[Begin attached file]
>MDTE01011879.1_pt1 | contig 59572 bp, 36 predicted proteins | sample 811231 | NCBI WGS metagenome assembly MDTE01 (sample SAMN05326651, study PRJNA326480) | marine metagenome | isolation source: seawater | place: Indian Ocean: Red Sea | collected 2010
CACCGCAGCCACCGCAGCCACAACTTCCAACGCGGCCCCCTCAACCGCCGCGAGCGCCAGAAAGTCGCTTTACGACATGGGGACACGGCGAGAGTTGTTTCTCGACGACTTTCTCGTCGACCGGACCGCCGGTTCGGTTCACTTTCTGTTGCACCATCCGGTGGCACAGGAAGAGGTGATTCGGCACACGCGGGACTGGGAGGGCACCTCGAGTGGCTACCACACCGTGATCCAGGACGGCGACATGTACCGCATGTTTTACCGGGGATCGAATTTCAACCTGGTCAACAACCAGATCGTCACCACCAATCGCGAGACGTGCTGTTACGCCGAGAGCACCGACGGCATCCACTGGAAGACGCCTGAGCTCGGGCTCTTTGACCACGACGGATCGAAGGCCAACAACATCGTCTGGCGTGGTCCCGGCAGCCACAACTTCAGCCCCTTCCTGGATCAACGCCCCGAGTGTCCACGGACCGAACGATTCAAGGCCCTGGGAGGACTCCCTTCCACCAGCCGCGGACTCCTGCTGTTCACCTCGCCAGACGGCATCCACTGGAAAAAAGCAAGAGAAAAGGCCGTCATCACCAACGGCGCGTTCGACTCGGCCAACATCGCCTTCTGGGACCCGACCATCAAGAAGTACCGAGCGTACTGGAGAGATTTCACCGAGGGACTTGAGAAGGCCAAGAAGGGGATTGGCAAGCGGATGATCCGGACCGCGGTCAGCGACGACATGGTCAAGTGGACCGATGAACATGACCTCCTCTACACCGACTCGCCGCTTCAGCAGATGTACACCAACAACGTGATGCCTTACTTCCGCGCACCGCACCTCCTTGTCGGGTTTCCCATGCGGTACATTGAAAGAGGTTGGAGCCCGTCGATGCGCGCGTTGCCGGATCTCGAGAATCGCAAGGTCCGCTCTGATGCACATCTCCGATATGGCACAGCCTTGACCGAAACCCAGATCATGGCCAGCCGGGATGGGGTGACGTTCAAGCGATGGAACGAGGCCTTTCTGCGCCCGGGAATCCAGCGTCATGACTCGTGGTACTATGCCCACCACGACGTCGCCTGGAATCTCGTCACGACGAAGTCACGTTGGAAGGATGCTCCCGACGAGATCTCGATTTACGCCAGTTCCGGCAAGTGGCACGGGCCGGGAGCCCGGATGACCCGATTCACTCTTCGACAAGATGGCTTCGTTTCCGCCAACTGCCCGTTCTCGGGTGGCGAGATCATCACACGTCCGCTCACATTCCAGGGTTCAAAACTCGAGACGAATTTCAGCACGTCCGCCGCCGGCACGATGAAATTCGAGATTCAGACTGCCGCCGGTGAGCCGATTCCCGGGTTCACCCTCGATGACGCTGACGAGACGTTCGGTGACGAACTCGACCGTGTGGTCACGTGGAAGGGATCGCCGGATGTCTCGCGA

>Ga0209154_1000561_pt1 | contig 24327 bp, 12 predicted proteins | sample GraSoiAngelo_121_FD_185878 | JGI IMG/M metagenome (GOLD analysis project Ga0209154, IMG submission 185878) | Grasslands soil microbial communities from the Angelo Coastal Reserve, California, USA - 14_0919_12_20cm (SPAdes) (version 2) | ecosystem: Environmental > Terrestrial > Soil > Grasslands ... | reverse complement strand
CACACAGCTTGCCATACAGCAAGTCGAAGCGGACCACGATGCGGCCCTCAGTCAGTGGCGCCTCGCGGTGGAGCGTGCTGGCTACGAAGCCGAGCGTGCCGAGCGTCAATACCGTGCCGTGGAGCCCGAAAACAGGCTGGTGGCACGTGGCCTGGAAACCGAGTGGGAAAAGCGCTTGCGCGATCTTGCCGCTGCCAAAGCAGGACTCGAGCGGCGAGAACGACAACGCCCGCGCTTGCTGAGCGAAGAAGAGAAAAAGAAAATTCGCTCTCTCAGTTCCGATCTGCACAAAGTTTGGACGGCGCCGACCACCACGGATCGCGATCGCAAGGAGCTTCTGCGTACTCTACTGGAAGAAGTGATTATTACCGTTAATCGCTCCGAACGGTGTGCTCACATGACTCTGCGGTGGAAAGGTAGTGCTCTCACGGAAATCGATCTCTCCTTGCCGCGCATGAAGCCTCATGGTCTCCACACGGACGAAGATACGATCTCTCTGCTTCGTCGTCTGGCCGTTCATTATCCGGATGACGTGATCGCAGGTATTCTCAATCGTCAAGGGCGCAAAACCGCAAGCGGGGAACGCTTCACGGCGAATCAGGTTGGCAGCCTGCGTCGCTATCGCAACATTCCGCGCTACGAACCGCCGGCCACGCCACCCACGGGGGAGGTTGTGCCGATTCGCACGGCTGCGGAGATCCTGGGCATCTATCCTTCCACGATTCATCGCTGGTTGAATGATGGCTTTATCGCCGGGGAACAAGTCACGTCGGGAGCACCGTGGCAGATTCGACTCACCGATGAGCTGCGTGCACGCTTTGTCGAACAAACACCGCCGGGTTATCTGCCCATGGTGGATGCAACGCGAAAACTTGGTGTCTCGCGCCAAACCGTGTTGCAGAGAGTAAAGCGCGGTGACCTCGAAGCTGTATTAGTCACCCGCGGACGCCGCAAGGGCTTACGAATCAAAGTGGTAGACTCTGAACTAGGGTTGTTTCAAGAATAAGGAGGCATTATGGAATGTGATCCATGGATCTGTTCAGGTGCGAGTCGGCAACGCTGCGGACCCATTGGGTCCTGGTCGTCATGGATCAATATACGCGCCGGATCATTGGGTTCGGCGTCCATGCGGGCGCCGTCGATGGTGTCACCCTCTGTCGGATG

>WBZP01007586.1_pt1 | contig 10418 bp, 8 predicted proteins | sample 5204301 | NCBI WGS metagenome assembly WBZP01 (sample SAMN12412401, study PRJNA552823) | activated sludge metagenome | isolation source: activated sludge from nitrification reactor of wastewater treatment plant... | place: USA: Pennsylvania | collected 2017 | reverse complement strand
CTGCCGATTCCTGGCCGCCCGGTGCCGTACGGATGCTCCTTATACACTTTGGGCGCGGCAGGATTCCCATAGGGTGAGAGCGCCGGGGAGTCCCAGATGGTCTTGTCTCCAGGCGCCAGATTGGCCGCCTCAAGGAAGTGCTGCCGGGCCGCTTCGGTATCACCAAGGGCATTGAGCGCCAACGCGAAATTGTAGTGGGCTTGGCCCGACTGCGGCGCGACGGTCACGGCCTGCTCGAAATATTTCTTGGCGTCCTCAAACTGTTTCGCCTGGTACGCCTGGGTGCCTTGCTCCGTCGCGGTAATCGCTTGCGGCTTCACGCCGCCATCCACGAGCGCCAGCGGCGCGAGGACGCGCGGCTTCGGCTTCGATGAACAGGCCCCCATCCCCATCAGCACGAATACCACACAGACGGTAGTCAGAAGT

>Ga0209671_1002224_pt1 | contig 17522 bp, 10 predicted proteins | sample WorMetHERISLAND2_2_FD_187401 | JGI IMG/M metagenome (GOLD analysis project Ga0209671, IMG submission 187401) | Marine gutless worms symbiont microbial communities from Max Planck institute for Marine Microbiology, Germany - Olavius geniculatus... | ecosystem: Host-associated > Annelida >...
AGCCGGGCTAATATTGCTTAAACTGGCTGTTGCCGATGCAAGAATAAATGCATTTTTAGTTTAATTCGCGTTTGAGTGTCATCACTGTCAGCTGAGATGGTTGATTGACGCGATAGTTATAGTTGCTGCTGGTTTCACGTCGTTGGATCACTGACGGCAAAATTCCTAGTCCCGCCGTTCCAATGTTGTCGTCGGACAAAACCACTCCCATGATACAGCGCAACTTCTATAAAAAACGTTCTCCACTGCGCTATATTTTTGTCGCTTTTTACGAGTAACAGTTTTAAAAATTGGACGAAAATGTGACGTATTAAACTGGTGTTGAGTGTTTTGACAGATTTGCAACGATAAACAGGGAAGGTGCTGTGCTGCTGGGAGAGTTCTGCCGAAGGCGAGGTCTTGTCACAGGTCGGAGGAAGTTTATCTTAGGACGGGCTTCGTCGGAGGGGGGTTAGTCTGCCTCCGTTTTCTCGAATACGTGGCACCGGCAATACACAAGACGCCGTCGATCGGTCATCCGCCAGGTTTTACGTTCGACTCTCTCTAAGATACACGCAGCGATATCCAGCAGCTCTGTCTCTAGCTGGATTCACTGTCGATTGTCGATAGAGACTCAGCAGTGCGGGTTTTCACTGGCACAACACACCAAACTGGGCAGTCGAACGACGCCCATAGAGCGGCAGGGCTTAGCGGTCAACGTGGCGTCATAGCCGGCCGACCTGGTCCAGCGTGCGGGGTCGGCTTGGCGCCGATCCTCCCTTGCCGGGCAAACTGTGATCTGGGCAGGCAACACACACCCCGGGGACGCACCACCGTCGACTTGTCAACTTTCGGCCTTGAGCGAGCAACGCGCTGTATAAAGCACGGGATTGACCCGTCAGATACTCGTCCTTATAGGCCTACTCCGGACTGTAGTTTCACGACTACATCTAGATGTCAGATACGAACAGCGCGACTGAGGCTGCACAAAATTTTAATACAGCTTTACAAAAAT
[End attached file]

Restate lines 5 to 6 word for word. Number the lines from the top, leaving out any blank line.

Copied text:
>WBZP01007586.1_pt1 | contig 10418 bp, 8 predicted proteins | sample 5204301 | NCBI WGS metagenome assembly WBZP01 (sample SAMN12412401, study PRJNA552823) | activated sludge metagenome | isolation source: activated sludge from nitrification reactor of wastewater treatment plant... | place: USA: Pennsylvania | collected 2017 | reverse complement strand
CTGCCGATTCCTGGCCGCCCGGTGCCGTACGGATGCTCCTTATACACTTTGGGCGCGGCAGGATTCCCATAGGGTGAGAGCGCCGGGGAGTCCCAGATGGTCTTGTCTCCAGGCGCCAGATTGGCCGCCTCAAGGAAGTGCTGCCGGGCCGCTTCGGTATCACCAAGGGCATTGAGCGCCAACGCGAAATTGTAGTGGGCTTGGCCCGACTGCGGCGCGACGGTCACGGCCTGCTCGAAATATTTCTTGGCGTCCTCAAACTGTTTCGCCTGGTACGCCTGGGTGCCTTGCTCCGTCGCGGTAATCGCTTGCGGCTTCACGCCGCCATCCACGAGCGCCAGCGGCGCGAGGACGCGCGGCTTCGGCTTCGATGAACAGGCCCCCATCCCCATCAGCACGAATACCACACAGACGGTAGTCAGAAGT